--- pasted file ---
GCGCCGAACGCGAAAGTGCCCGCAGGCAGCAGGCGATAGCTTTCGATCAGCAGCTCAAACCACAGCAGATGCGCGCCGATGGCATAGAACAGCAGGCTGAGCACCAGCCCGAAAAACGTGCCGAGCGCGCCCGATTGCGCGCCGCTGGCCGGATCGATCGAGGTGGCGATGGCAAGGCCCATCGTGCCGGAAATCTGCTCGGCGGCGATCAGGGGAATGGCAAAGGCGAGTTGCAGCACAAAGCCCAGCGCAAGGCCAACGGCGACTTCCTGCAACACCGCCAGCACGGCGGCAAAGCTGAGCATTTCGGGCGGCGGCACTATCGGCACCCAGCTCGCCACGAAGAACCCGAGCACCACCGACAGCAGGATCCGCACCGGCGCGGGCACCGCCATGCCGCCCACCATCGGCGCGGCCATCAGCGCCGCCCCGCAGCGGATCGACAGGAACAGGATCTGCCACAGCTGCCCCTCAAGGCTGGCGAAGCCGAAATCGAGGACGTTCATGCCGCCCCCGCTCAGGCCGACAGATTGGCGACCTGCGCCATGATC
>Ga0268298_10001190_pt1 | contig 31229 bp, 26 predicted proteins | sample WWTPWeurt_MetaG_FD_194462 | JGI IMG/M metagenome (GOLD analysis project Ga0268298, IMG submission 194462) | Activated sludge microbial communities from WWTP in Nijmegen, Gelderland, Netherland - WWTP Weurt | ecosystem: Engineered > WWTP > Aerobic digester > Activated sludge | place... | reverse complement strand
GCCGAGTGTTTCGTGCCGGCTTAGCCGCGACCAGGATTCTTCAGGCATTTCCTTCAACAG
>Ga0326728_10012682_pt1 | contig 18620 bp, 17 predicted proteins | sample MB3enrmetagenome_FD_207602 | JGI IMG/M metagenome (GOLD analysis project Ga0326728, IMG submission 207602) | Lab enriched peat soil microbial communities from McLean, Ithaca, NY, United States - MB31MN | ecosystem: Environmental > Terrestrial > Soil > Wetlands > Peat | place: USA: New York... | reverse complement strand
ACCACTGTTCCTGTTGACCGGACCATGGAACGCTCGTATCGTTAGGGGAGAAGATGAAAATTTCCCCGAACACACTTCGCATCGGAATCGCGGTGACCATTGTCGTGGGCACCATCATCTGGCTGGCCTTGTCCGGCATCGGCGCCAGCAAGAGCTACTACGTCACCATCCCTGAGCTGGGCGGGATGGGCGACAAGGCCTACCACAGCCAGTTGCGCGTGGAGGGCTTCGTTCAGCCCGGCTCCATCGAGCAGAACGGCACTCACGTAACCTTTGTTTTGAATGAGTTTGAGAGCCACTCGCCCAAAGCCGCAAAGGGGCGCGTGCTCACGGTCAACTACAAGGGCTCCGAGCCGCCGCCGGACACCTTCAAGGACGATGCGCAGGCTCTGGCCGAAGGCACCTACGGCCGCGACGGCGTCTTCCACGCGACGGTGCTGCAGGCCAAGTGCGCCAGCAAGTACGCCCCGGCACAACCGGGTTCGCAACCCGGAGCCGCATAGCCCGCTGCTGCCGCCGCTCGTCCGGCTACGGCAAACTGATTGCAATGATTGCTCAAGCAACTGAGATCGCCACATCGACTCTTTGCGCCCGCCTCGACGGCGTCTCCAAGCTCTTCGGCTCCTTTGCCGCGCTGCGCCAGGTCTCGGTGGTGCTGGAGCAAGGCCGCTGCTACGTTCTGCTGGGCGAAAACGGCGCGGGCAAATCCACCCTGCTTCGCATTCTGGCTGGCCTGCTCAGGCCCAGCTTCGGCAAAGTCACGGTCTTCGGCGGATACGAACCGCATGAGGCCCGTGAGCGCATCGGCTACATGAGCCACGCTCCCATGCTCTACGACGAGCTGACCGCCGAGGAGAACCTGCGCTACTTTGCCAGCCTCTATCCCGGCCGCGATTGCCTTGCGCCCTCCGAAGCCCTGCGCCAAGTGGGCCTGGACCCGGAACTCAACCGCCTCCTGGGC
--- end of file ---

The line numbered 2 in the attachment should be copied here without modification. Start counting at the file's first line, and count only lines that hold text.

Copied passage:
>Ga0268298_10001190_pt1 | contig 31229 bp, 26 predicted proteins | sample WWTPWeurt_MetaG_FD_194462 | JGI IMG/M metagenome (GOLD analysis project Ga0268298, IMG submission 194462) | Activated sludge microbial communities from WWTP in Nijmegen, Gelderland, Netherland - WWTP Weurt | ecosystem: Engineered > WWTP > Aerobic digester > Activated sludge | place... | reverse complement strand